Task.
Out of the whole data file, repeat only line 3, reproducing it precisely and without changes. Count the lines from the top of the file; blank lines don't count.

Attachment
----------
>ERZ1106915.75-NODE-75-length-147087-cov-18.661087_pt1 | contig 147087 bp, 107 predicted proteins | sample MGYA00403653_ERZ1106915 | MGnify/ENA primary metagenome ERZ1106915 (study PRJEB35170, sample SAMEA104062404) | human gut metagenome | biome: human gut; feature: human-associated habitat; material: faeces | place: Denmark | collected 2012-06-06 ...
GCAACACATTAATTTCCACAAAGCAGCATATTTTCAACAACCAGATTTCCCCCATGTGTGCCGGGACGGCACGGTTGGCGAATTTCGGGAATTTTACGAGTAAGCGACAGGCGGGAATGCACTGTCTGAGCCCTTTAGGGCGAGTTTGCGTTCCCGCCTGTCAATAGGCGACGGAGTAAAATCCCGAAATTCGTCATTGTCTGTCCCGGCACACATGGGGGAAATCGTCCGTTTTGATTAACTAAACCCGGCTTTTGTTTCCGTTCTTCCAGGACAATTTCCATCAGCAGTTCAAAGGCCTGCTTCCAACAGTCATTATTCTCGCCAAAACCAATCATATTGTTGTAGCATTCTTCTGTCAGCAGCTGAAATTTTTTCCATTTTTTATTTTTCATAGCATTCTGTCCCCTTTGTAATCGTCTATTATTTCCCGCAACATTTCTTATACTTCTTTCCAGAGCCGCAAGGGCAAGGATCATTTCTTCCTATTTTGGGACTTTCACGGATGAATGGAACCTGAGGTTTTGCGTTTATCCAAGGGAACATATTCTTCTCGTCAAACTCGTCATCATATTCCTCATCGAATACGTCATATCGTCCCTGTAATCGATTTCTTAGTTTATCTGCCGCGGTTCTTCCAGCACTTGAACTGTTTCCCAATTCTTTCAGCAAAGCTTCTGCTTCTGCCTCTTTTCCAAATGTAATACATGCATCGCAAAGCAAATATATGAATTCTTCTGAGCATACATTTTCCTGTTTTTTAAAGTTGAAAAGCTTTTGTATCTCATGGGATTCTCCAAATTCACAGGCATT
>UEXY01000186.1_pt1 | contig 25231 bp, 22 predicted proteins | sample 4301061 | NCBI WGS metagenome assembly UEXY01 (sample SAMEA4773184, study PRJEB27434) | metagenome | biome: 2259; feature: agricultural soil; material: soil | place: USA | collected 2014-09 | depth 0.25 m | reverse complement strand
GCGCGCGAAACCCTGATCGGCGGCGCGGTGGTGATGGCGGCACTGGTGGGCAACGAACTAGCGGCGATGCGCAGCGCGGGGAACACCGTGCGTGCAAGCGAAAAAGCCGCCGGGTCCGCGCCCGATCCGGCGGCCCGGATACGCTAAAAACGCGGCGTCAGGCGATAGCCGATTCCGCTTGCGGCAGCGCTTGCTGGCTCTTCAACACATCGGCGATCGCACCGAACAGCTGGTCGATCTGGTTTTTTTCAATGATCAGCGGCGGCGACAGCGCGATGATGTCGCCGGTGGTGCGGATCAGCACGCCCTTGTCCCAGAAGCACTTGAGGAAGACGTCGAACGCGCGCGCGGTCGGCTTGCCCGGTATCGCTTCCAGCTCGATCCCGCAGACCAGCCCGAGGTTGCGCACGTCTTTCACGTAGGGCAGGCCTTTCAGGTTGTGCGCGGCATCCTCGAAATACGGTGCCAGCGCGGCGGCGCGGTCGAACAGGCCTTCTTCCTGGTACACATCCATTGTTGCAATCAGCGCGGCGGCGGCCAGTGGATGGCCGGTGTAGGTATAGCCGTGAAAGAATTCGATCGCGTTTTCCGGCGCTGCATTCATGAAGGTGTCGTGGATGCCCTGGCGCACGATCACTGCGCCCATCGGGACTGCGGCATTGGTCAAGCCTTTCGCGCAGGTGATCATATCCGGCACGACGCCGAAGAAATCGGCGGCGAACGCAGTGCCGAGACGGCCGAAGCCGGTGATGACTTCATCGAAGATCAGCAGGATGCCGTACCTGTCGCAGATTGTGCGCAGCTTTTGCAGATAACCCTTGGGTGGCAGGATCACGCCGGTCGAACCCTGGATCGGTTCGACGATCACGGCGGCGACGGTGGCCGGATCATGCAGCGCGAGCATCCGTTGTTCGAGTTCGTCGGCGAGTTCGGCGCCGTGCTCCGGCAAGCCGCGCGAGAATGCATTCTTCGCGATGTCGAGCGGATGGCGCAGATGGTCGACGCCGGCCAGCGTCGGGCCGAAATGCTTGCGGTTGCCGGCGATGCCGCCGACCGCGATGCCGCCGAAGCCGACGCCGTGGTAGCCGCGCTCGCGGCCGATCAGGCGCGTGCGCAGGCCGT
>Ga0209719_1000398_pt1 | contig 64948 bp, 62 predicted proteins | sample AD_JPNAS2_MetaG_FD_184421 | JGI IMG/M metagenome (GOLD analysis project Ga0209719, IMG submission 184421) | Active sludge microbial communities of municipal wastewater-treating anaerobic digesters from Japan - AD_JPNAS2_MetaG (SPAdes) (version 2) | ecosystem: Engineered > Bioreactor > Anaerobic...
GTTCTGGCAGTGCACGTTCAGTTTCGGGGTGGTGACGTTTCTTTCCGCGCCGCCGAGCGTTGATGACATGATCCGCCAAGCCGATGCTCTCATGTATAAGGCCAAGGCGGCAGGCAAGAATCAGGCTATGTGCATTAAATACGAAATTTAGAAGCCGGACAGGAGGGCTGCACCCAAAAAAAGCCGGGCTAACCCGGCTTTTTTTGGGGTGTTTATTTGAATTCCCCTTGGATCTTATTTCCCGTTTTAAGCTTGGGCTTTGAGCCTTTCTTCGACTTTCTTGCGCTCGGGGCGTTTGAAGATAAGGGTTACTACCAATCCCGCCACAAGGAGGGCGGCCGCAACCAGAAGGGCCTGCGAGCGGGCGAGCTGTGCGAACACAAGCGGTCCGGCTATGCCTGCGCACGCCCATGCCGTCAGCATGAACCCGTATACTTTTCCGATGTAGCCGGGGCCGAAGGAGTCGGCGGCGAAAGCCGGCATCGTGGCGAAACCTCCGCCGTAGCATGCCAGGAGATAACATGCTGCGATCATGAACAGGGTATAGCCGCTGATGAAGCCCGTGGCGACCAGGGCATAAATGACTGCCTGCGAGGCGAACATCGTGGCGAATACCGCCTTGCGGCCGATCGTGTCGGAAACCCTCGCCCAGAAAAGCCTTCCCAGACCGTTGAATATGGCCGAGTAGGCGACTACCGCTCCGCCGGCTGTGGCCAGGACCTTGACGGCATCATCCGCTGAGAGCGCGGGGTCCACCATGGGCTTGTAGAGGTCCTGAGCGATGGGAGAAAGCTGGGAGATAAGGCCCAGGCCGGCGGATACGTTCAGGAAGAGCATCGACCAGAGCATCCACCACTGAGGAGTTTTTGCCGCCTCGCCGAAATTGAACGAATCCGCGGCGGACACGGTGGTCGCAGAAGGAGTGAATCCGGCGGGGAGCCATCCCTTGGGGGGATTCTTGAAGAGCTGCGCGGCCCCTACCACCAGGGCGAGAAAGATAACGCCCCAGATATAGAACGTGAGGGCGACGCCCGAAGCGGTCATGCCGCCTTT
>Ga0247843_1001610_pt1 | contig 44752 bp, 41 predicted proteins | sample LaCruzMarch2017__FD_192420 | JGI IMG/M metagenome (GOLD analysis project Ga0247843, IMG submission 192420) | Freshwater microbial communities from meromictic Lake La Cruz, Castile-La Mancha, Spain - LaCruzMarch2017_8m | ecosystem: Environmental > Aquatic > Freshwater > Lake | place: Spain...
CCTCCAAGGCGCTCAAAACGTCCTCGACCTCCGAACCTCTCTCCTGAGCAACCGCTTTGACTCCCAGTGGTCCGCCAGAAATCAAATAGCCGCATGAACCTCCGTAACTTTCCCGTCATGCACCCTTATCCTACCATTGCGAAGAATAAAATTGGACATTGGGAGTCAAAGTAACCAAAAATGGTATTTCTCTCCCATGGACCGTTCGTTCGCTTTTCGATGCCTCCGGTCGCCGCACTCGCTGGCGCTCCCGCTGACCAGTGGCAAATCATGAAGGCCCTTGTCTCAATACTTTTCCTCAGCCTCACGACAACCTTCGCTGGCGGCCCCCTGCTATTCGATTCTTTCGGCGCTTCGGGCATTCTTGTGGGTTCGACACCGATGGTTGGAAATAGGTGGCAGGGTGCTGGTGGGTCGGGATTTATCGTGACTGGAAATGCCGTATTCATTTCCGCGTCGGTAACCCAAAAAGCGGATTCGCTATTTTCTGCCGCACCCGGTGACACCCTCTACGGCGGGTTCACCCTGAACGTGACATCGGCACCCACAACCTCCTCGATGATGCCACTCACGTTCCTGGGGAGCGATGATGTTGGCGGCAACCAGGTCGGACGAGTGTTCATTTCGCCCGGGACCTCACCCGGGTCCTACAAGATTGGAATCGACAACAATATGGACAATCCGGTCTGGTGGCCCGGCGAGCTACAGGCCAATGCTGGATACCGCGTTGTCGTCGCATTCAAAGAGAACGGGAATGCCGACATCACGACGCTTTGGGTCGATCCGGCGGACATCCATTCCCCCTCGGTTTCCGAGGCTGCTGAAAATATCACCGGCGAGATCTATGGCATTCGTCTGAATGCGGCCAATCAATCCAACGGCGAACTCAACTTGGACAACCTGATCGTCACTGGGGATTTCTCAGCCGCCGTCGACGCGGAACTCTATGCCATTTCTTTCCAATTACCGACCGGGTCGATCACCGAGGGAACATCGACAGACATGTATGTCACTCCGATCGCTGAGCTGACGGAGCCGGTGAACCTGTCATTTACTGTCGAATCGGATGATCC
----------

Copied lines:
>UEXY01000186.1_pt1 | contig 25231 bp, 22 predicted proteins | sample 4301061 | NCBI WGS metagenome assembly UEXY01 (sample SAMEA4773184, study PRJEB27434) | metagenome | biome: 2259; feature: agricultural soil; material: soil | place: USA | collected 2014-09 | depth 0.25 m | reverse complement strand